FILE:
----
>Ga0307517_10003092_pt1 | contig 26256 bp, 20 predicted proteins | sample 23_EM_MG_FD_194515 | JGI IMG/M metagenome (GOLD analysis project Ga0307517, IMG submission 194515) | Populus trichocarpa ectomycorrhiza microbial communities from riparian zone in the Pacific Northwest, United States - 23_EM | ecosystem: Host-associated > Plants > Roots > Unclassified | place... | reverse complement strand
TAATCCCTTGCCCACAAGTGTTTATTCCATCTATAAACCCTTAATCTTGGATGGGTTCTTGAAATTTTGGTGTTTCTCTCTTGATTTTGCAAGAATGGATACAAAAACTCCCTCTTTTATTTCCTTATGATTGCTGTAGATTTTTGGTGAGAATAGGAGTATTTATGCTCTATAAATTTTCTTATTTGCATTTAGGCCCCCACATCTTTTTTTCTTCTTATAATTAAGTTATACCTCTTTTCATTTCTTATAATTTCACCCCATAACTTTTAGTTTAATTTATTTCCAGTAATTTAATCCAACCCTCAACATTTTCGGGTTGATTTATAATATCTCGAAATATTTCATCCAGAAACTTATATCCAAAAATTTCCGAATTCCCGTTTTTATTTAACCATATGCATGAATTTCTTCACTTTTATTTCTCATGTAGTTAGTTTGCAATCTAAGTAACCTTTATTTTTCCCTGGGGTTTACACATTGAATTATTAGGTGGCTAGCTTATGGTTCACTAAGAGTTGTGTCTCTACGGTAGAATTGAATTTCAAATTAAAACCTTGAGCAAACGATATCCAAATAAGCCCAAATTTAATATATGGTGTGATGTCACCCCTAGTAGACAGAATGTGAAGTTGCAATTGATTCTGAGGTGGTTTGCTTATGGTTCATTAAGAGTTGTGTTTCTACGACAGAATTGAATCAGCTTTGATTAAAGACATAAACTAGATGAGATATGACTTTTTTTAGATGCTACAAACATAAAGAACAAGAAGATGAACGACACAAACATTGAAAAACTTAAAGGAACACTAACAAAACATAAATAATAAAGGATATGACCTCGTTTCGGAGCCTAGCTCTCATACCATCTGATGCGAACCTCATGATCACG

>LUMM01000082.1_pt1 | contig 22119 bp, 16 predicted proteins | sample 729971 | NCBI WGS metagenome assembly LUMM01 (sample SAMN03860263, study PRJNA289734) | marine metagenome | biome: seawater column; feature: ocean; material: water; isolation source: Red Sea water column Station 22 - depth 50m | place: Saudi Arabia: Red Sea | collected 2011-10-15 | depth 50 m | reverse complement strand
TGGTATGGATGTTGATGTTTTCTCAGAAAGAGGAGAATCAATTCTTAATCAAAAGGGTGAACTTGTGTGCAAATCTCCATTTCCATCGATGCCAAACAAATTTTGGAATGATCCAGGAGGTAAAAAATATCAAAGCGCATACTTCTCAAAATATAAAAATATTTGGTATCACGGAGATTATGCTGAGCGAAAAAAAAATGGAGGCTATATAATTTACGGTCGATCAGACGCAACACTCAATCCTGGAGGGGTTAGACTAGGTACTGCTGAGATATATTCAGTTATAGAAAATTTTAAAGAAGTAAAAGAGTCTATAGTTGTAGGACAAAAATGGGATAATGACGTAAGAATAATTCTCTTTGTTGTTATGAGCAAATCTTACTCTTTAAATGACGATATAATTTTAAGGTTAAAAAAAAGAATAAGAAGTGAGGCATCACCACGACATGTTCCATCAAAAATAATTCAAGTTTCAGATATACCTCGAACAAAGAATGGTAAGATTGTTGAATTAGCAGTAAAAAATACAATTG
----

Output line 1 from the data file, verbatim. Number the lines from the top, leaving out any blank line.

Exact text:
>Ga0307517_10003092_pt1 | contig 26256 bp, 20 predicted proteins | sample 23_EM_MG_FD_194515 | JGI IMG/M metagenome (GOLD analysis project Ga0307517, IMG submission 194515) | Populus trichocarpa ectomycorrhiza microbial communities from riparian zone in the Pacific Northwest, United States - 23_EM | ecosystem: Host-associated > Plants > Roots > Unclassified | place... | reverse complement strand